I don’t want to say that we have made some crucial choices when my daughter was young, but we did. However, at the first opportunity we could, when it came to her diabetes, the choice was hers to make. The same with my son when he was diagnosed.
People say to me that your children must be on XYZ, the newest technology, right? Not necessarily. If I had to pinpoint ANY thing as such a necessity, it’s two solid points. One, I don’t have this disease. I do not know what it is like to actually have it. I could fool myself and tell myself all the things that I think I know and that gets me close……but truth is, it doesn’t. I can tell you what it is like to be parent but there is a line in the sand when it comes to understanding that and having diabetes and that line is a canyon-wide realization, if I do not have it, I cannot possible know.
Second, with the only one exception being the non-negotiable wearing of an alert bracelet or necklace, the decision what my kids should do to handle their diabetes is left to them. I can encourage them and more importantly I can educate them; and at that point, the call is theirs. I have an opinion for sure, but it is just not my call. I have said this a million times, my dear friend, the late Richard Rubin (who chartered this course as a father and an expert) taught me the clearest decision in my life….give my kids choices.
THAT is not as easy as one would think. But from the time Kaitlyn wanted to go to sleep overs and we said we want her to go too but she needs to know how to give herself a shot if we were to let her go, almost from the age of six, she started on the pathway of starting to manage this on her own. Yes, age six. What age is that I your house? Only YOU know that answer, but surely they can START as early as you want.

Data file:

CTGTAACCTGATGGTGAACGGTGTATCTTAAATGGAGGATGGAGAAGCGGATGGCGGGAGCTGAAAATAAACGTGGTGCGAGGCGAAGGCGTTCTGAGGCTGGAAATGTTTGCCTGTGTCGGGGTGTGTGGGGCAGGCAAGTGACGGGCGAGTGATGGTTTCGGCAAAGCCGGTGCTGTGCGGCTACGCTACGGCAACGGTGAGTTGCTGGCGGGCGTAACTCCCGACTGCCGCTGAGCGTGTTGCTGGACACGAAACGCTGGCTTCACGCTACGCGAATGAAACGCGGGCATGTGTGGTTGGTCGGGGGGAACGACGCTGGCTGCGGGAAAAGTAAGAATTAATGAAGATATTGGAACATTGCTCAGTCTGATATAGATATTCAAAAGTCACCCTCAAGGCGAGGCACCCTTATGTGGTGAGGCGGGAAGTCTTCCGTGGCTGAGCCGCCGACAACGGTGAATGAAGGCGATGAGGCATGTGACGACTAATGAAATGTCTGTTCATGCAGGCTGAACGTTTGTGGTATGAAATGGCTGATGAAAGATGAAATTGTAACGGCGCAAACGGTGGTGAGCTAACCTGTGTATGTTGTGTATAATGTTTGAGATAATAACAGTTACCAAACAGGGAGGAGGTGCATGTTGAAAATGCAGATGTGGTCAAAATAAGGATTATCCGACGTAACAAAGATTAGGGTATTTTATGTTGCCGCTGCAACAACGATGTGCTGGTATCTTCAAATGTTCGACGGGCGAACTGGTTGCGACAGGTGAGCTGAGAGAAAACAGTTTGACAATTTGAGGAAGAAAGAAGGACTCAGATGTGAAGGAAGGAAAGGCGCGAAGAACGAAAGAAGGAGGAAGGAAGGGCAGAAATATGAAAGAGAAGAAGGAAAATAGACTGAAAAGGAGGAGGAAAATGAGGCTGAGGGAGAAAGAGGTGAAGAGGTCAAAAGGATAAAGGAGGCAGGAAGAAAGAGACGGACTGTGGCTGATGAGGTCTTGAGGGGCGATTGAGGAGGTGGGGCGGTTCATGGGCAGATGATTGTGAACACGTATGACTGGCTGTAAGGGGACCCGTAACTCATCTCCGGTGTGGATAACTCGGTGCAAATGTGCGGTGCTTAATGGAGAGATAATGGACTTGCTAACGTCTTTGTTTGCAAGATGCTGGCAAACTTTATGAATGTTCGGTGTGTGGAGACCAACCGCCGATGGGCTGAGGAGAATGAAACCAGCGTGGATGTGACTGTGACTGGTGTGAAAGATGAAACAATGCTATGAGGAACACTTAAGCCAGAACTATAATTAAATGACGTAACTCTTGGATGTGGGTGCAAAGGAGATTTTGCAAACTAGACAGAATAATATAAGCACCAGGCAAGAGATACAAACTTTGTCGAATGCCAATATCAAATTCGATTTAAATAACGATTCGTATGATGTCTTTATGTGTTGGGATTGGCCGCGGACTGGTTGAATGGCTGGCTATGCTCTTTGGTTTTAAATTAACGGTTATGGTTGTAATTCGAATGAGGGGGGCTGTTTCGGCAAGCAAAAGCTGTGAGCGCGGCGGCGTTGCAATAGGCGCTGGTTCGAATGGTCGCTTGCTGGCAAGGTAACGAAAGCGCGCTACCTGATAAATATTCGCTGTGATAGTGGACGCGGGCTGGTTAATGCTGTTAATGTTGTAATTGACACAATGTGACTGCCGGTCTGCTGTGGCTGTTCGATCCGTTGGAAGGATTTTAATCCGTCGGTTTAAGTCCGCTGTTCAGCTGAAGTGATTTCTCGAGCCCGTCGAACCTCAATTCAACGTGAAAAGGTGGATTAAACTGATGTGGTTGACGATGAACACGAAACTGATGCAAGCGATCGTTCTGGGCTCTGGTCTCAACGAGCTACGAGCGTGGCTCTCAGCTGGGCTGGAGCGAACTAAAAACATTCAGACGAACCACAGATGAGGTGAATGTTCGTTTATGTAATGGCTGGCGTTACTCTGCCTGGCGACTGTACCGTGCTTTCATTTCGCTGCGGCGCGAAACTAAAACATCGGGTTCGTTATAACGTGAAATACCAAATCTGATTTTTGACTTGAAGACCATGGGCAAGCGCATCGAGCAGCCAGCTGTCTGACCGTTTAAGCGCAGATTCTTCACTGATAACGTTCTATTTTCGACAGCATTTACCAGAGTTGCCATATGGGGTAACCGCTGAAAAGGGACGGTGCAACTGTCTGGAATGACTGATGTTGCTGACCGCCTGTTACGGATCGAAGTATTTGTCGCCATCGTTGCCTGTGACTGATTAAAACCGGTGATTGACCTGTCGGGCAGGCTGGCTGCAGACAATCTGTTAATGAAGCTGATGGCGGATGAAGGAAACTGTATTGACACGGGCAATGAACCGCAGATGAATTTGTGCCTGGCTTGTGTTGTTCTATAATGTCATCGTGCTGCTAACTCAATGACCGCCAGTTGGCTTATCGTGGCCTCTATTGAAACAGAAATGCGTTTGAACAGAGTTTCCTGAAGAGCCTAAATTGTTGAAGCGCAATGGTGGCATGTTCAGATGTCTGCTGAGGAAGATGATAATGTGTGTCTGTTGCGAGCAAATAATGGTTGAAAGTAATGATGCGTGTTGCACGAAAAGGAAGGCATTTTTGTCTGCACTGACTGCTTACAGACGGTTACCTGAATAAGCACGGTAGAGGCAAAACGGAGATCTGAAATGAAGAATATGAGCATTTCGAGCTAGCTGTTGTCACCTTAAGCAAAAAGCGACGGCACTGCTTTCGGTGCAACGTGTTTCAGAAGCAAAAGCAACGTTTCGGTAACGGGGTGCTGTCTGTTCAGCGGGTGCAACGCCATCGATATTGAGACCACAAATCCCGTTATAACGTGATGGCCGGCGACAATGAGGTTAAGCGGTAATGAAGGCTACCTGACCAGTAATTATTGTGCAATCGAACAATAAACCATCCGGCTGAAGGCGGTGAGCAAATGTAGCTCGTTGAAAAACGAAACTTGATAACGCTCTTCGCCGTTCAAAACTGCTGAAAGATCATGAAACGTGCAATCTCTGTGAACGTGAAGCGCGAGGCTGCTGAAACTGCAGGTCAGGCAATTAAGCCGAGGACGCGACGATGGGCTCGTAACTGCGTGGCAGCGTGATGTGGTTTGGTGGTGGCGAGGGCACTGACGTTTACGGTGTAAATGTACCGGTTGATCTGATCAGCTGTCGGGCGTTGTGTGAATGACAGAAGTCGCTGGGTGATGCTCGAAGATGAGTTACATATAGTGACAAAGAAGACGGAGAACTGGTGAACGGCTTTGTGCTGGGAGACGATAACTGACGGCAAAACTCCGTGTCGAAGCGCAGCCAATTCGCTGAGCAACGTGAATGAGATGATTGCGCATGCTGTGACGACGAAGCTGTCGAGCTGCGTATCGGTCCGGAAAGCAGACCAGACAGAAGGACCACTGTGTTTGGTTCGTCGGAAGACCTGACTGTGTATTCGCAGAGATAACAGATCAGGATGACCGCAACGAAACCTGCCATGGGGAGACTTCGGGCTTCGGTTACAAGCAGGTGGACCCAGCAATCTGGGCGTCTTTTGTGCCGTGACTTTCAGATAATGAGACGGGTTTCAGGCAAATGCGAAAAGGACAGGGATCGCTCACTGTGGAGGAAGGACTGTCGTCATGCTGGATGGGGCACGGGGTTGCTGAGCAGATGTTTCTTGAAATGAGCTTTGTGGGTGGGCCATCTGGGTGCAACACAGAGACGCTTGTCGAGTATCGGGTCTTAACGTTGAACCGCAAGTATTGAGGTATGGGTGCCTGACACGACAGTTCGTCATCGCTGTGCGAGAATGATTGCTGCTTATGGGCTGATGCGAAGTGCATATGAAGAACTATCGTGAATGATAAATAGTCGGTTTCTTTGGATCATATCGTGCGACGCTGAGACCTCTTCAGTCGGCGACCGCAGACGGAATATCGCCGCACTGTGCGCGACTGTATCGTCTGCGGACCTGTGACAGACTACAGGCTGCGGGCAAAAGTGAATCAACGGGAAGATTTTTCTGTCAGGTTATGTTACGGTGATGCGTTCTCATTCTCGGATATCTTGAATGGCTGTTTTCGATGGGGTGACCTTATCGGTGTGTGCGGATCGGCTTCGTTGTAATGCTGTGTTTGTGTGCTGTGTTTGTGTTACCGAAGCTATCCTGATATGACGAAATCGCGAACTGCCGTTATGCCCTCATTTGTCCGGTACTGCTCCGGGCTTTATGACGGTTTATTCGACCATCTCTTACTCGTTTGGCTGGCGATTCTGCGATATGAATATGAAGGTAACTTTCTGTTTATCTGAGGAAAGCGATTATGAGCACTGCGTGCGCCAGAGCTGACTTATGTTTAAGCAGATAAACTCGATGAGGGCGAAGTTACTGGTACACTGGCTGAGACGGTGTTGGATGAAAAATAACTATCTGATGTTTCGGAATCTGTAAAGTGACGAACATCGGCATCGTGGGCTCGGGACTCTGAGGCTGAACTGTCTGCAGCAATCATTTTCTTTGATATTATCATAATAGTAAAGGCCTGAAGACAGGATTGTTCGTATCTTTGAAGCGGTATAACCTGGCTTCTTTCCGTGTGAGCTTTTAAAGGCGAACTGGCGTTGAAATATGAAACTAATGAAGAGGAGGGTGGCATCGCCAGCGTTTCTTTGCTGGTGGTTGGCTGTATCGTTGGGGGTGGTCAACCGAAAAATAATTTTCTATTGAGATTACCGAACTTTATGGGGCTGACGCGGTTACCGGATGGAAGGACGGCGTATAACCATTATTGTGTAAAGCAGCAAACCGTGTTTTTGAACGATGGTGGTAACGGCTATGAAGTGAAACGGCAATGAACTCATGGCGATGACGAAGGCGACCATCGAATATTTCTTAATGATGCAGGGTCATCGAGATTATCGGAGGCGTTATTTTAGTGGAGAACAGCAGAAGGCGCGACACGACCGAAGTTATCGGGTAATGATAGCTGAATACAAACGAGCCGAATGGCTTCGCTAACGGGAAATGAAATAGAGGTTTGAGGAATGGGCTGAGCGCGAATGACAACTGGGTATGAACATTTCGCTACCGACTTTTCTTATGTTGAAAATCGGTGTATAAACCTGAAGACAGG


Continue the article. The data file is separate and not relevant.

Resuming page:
Were we there every step of the way? You bet we were. Watching ever so carefully but when it came to deciding on a pump or a CGM, having better numbers means little to a child. Walking her through how she felt when she would go low or high and asking is she would like to try to make it so those feelings occurred MUCH less, well that is something she understood.
Choices……but not for my sake……make them understand it for their sake. You will have better numbers, you won’t have complications, and you will do better should be replaced with choices. Would you like to work at not having to leave the soccer game in the middle of a game or practice is but one idea. There are many more.
And if your child has an A1C which is in the range you are all working toward, be even more careful to tell them what THEY SHOULD do, they way you like, to handle THEIR diabetes……..think about it.
And if anyone is NOT in your family telling you what to do for your own good because THEY KNOW; politely, and strongly, tell them you and your child have it worked out with what works for you. And if they continue, tell them they should lose 20 pounds…..after all, you are telling them that for their own good. You may lose a friend but it will surely change the direction of the conversation. (I do not want you to really do this).
I understand that many choices we each have to make; and we all WANT what is best for our child. But MAKING your child do something when they don’t want to……could set you back years. Never easy, this diabetes stuff……..is it?
I am a diabetes dad.
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